If you're a senior and looking to live in an apartment community with other seniors, you've probably been told that you should look for "senior housing." That may sound sensible, but you might be wondering exactly what that means and what age you must be to qualify.
Senior housing has a specific legal meaning, and it's helpful to understand what it's all about so you can start your apartment search with confidence.
What's Senior Housing?
Senior housing refers to housing that's exempt from the Fair Housing Act's (FHA) ban on familial status discrimination because it caters to people above a certain age and in a certain way (as codified by the FHA and the Housing for Older Persons Act (HOPA)):
- 62 and older. All occupants are 62 or older.
- 55 and older. At least one person who is 55 or older lives in at least 80% of the occupied units and the community adheres to a policy that demonstrates intent to house people who are 55 or older.
- Government program. HUD has determined that the dwelling is specifically designed for and occupied by older persons under a federal, state or local government program.
Normally, a landlord can't refuse to rent to tenants based on "familial status," or the fact that they have one or more children under 18 living in the household. But if an apartment community qualifies for the senior exemption, the landlord can legally discriminate against families with children.
Don't confuse senior housing with assisted living. An assisted living community can qualify as senior housing, but senior housing needn't offer special services designed to assist people with physical disabilities. (In 1995, HOPA eliminated the 55-and-older exemption's initial requirement that buildings offer "significant services and facilities specifically designed to meet the physical and social needs of older persons.")
(If you need any special services, make sure you look for apartments that offer them. Regardless of where you live, be aware that landlords are required to make reasonable accommodations and modifications that you request in connection with a disability.)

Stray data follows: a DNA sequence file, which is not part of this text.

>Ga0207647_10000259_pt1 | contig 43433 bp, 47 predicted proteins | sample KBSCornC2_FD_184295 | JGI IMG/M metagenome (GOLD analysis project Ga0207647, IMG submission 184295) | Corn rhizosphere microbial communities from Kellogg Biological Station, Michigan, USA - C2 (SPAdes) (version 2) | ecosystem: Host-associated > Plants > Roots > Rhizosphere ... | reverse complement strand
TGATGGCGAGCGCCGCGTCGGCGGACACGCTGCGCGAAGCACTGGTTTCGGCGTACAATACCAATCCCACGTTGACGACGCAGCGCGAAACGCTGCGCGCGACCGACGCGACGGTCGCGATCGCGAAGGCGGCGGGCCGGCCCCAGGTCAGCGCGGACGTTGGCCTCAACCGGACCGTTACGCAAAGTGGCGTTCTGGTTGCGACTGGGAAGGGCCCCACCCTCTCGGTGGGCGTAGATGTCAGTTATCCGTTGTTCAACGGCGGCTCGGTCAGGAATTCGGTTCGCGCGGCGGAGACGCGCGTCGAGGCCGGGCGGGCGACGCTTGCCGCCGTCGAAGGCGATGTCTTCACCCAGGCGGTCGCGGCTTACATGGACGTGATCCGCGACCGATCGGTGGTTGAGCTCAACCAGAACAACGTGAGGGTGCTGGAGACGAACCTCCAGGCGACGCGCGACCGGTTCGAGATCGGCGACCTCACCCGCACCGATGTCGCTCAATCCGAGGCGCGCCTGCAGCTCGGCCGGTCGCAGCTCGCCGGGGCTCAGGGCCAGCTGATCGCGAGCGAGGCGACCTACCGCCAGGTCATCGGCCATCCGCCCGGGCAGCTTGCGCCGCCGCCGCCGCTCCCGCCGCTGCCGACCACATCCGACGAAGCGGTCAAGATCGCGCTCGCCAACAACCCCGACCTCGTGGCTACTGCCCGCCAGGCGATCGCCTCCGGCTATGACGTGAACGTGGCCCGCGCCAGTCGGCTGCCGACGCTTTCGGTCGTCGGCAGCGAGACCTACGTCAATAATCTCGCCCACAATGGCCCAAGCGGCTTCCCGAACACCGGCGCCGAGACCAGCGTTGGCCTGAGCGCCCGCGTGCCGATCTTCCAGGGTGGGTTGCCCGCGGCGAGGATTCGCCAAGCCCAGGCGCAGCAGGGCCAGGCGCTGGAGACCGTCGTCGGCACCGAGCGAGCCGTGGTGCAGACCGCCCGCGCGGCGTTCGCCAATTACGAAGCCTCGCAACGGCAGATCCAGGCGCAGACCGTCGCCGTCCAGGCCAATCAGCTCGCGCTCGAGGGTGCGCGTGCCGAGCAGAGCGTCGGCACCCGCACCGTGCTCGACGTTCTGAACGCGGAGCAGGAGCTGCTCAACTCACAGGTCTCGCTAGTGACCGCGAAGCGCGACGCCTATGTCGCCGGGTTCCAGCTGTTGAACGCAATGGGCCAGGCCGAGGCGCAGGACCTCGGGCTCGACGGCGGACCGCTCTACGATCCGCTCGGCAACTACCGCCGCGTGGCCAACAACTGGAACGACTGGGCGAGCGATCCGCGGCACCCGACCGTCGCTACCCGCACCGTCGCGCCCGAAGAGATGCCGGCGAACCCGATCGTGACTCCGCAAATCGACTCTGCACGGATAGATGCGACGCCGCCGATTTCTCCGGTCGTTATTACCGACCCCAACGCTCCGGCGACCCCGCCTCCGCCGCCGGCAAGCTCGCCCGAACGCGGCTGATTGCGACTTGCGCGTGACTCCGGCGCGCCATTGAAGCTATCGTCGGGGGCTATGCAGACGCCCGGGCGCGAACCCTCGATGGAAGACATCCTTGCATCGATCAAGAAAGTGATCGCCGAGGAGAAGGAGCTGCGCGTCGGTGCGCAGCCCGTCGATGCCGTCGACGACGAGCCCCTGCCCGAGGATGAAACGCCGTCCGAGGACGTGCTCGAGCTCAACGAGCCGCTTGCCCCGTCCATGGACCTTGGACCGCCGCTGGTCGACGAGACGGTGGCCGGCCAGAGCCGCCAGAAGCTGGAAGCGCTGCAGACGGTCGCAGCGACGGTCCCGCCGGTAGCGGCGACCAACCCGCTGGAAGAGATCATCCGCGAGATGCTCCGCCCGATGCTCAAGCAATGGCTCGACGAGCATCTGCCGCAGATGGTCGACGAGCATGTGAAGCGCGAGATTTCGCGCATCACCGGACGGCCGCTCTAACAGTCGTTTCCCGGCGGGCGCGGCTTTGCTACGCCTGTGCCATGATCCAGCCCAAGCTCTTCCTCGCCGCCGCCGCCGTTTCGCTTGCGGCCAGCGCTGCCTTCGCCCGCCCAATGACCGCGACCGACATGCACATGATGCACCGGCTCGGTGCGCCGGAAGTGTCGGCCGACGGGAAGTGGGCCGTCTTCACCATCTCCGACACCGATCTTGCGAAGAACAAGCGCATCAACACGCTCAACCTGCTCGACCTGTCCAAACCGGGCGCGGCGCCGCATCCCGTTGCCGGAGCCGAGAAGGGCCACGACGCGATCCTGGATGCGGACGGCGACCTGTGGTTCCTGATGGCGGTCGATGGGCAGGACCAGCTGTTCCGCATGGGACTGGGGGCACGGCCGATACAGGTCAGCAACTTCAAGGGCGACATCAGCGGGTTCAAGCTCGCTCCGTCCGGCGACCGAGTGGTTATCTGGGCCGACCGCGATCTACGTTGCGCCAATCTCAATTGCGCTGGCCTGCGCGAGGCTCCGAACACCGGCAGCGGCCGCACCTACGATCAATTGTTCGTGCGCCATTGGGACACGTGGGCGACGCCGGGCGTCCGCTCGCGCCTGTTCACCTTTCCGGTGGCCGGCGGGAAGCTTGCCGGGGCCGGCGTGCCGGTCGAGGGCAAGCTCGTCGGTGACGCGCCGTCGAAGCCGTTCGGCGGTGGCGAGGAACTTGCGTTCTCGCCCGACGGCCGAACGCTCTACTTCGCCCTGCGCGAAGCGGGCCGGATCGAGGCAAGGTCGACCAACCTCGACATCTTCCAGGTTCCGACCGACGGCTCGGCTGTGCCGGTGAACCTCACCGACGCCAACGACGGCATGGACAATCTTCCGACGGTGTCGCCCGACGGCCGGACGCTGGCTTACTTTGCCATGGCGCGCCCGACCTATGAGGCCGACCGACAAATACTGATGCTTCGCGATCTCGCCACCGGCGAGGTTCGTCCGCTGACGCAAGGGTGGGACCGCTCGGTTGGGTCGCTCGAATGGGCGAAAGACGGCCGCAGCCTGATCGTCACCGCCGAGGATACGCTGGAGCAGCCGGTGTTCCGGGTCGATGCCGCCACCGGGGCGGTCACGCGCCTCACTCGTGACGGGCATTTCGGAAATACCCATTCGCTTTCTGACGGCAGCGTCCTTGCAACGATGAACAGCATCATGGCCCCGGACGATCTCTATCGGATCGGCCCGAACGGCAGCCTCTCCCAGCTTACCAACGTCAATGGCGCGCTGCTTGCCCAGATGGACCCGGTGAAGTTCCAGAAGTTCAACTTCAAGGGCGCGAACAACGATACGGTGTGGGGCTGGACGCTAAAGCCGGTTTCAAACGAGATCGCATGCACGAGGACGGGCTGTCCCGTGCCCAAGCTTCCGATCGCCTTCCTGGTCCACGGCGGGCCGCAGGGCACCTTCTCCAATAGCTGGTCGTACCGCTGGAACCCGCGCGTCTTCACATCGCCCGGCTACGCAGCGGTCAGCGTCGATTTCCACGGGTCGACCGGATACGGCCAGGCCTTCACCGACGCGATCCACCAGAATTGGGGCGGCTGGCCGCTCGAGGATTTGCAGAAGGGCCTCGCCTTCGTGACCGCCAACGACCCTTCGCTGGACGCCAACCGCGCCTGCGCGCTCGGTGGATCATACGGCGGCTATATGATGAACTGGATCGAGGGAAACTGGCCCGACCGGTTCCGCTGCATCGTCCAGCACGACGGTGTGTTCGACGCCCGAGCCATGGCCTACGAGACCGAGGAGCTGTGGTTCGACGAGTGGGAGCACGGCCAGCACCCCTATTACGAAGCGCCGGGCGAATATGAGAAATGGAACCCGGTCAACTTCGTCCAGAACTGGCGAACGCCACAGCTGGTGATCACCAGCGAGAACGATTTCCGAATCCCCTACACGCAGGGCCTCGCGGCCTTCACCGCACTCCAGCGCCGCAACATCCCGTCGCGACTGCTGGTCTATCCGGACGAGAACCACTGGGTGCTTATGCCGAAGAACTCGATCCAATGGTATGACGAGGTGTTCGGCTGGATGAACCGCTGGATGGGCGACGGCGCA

Who Qualifies for Senior Housing?
Because senior housing is about age, you generally must be at least a certain age to live in a senior housing community. But here are some important points you should keep in mind:
You Probably Don’t Need to Be As Old As You Think.
This is because:
- The youngest exemption is for people who are 55 or older.
- You can actually be younger than 55 to live a 55-and-older community, as long as a spouse or another person in your household is at least 55 years old.
- If you're younger than 55, another possibility is to live in the 20% part that has no restriction (then possibly switch to belonging to the 80% when you or someone else in your household turns 55).
62-and-Older Housing Is Strict.
If you're considering "62 and older" buildings, then you and everyone else in your household must be at least 62 years old. (Note, however, that a live-in aide, attendant, nurse, or other healthcare provider doesn't need to meet this age requirement.)
Expect to Show Proof of Your Age.
When you apply for senior housing, you'll need to show proof of your age on a birth certificate, driver's license, passport, immigration card, military identification, or other accepted state, local, national or international documentation. If, for some reason, you can't produce a valid verification document, the U.S. Department of Housing and Urban Development (HUD) has stated that a self-certification in a lease, application affidavit, or another document signed by an adult member of your household asserting that at least one occupant in your apartment is at least 55 years old is acceptable. Expect age verification at least once every two years.
Landlords May Create Stricter Versions of These Exemptions.
Without violating any other law, a landlord is free to create stricter versions of these exemptions.
For example, a landlord may require that at least 80% of apartments be occupied by at least one person who's 60 or older (instead of 55), that 100% of apartments (instead of 80%) are occupied by at least one person who's 55 or older, or that 80% of apartments be occupied exclusively by people who are 55 or older (instead of by at least one household member that age). If your state bans housing discrimination based on age, a landlord who adds these restrictions may run afoul of state law.
Landlords May Offer Different Terms and Conditions to Families With Children.
If a community meets the 55-and-older exemption, the landlord may still choose to rent to families with children, to fill vacancies during a tough market, for instance. Such landlords may, however, still legally discriminate against families when it comes to the terms and conditions of their rentals. For example, a landlord may deny families with children certain benefits of the apartment community (as long as the landlord doesn't violate other state or local laws). Note that landlords must still comply with the FHA's ban on discrimination based on the law's other protected classes, including race, color, religion, national origin, sex, and disability.